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The Supreme Court affirmed the postconviction court’s summary denial of Defendant’s second postconviction petition, holding that the record conclusively showed that Defendant was not entitled to relief. Defendant was convicted of first-degree premeditated murder. The Supreme Court affirmed. This appeal concerned the postconviction court’s summary denial of Defendant’s second petition for postconviction relief in which Defendant argued that he was entitled to relief under the newly-discovered-evidence or interests-of-justice exceptions to the two-year statute of limitations governing postconviction petitions. The Supreme Court affirmed, holding that the postconviction court did not abuse its discretion in summarily denying the petition because (1) certain claims did not satisfy the interests-of-justice exception to the statute of limitations, (2) other claims were untimely, and (3) the remaining claims were unsupported by arguments or legal authority. View "Nissalke v. State" on Justia Law

Posted in: Criminal Law

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The Supreme Court affirmed the postconviction court’s denial of Appellant’s petition for postconviction relief challenging his conviction for first-degree murder for the benefit of a gang, holding that Appellant’s claims were procedurally barred by the rule articulated in State v. Knaffla, 243 N.W.2d 737, 741 (Minn. 1976). The postconviction court found that Appellant was not entitled to relief because his claims were procedurally barred by the Knaffla rule. The Supreme Court affirmed, holding that because Appellant’s postconviction petition was based on claims that were raised and decided in previous proceedings, the postconviction court did not abuse its discretion when it summarily denied the petition. View "Jackson v. State" on Justia Law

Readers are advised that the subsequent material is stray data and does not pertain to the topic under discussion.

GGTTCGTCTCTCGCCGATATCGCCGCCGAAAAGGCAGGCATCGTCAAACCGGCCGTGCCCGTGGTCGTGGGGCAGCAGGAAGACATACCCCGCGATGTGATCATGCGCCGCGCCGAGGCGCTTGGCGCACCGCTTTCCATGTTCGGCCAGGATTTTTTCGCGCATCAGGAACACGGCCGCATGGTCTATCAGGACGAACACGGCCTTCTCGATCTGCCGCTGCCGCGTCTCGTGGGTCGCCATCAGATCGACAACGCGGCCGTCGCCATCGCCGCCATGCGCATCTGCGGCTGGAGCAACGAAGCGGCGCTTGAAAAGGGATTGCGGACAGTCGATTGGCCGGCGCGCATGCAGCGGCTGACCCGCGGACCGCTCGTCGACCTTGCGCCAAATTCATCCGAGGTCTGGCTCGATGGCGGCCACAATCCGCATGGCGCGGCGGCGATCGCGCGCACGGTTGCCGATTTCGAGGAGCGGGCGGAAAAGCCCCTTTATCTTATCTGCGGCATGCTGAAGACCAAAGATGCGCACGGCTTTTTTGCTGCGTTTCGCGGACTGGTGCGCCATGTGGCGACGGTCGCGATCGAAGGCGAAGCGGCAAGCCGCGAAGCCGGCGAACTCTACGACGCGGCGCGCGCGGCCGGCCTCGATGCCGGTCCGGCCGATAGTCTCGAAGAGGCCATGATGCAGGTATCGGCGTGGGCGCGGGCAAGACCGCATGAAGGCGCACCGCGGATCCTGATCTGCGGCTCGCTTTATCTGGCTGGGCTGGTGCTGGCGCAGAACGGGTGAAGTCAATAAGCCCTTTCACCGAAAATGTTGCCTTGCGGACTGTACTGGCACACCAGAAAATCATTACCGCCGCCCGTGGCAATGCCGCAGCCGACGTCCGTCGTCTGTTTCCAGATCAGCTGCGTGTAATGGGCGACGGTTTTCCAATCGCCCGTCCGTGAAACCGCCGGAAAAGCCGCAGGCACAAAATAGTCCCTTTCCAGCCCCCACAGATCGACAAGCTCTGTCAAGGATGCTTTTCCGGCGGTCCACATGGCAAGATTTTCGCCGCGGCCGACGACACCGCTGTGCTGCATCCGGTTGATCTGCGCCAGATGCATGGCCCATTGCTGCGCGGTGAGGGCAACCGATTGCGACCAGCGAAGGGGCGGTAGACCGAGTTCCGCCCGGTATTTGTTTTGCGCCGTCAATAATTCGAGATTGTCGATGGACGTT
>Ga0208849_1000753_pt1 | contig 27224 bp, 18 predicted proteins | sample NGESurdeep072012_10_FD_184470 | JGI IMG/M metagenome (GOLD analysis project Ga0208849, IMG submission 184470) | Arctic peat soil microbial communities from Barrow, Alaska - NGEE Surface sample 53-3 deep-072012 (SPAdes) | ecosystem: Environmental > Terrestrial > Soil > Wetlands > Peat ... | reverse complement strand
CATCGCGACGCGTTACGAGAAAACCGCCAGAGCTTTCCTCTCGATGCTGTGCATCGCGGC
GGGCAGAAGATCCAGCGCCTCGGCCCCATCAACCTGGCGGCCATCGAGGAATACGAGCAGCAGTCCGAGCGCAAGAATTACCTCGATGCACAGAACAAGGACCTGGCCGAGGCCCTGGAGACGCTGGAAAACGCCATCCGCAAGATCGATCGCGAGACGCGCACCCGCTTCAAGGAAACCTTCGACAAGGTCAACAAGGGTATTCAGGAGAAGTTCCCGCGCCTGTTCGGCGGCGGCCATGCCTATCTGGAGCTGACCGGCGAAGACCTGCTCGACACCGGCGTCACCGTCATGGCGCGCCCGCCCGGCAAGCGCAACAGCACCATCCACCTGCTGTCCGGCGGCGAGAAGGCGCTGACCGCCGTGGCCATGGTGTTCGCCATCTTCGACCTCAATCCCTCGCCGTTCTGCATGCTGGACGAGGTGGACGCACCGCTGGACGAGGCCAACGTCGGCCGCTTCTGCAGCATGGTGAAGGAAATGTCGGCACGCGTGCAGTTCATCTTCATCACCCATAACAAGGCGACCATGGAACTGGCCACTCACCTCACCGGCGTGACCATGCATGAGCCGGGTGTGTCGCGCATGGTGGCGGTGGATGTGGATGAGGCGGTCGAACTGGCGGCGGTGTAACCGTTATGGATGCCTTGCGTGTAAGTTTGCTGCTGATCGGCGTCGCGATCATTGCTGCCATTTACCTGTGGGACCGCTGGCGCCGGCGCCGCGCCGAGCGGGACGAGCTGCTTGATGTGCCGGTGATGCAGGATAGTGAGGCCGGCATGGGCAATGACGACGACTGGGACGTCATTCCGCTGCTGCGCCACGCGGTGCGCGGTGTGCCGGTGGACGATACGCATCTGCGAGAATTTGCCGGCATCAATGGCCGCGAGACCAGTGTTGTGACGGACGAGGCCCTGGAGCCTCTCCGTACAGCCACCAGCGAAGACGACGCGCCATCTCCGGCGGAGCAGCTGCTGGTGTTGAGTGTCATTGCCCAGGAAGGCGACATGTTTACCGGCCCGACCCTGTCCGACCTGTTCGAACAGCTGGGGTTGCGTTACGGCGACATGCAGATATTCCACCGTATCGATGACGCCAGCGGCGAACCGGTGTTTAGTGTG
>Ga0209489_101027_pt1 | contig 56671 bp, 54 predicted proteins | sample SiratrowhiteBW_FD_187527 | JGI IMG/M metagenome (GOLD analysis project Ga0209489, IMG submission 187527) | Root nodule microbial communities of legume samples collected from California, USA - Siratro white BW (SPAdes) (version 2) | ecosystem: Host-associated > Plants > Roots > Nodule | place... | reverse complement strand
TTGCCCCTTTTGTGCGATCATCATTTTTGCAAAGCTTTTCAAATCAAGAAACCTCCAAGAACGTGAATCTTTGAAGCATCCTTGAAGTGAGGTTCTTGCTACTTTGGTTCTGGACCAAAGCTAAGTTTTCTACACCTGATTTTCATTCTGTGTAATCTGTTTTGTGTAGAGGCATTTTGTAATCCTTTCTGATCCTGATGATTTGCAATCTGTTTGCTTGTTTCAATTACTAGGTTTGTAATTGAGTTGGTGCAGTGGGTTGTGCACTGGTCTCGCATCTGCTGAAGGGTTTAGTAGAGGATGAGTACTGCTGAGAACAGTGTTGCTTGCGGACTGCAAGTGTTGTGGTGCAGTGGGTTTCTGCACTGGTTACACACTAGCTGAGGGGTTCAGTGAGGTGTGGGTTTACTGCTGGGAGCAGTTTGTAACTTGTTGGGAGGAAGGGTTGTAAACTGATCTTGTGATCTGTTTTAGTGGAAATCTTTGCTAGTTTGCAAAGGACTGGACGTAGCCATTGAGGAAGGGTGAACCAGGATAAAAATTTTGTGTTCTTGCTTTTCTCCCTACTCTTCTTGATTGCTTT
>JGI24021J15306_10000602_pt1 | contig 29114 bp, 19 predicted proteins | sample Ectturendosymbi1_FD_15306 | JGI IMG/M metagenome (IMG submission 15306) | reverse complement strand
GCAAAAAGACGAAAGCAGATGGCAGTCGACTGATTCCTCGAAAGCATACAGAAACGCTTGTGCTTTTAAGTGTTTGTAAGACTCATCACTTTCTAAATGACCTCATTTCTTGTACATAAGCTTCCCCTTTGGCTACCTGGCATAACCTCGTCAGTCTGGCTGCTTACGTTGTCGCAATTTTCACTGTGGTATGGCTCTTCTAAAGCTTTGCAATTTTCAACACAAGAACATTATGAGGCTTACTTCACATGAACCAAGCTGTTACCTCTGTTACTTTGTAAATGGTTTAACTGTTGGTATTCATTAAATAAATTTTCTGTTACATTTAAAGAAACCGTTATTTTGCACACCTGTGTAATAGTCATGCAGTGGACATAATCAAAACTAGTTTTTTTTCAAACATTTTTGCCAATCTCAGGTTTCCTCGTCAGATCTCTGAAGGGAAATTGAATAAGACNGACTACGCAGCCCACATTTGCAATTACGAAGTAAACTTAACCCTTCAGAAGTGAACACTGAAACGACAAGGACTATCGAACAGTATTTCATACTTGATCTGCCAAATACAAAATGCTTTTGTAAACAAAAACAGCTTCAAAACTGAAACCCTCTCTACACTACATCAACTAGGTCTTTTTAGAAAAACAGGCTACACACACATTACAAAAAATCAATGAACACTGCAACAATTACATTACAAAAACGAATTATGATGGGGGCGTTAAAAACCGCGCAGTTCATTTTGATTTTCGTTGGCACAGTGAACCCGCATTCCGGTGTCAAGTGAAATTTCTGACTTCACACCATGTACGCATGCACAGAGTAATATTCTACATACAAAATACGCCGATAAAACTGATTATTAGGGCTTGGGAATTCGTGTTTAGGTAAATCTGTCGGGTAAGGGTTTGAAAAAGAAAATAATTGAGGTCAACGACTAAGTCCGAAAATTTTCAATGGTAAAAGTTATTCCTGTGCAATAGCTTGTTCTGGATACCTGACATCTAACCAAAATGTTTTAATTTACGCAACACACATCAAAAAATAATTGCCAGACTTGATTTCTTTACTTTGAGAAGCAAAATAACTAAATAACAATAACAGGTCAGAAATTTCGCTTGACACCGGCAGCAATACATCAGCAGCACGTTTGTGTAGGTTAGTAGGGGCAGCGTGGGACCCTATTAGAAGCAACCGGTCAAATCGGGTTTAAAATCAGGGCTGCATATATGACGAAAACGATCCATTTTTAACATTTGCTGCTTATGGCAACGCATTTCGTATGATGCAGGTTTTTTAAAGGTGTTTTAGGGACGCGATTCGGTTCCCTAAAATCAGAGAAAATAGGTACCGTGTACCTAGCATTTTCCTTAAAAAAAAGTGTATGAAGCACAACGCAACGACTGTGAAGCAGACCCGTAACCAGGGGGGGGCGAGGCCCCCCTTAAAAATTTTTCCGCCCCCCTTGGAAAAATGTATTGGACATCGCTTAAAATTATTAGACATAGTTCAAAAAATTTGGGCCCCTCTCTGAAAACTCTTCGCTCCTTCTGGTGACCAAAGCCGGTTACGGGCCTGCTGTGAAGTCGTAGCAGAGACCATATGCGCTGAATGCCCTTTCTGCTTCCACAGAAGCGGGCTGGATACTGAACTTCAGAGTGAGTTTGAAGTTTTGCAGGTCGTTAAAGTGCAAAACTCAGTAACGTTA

Posted in: Criminal Law

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The Supreme Court held that the decision of the United States Supreme Court in Birchfield v. North Dakota, 579 U.S. __ (2016), and this Court’s decisions in State v. Trahan, 886 N.W.2d 216 (Minn. 2016), and State v. Thompson, 886 N.W.2d 224 (Minn. 2016), announced a new rule of constitutional law that applies retroactively to cases on collateral view. In this consolidated appeal arising from two separate traffic stops, the Supreme Court reviewed the decision of the court of appeals concluding that the Birchfield rule did not apply retroactively to Defendant’s final convictions because the rule was procedural in nature, and that, therefore, the district courts properly denied Defendant’s postconviction petitions. The Supreme Court reversed and remanded to the district court for further proceedings, holding that the Birchfield rule is substantive and applies retroactively to Defendant’s convictions on collateral review. View "Johnson v. State" on Justia Law

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The Supreme Court affirmed the decision of the postconviction court denying Appellant’s petition for postconviction relief without an evidentiary hearing, holding that the postconviction court did not abuse its discretion. Appellant was found guilty of first-degree premeditated murder committed for the benefit of a gang. Appellant filed a petition for postconviction relief alleging a witness-recantation claim, ineffective assistance of trial counsel, and a Brady violation. The postconviction court denied the petition without holding an evidentiary hearing. The Supreme Court affirmed, holding that the postconviction court did not abuse its discretion when it summarily denied (1) Appellant’s witness-recantation claim where the evidence presented in support of the claim lacked sufficient indicia of trustworthiness; (2) Appellant’s ineffective assistance of counsel claim because the claim was Knaffla-barred; and (3) Appellant’s Brady-violation claim because the record conclusively showed that Appellant was not entitled to relief. View "Campbell v. State" on Justia Law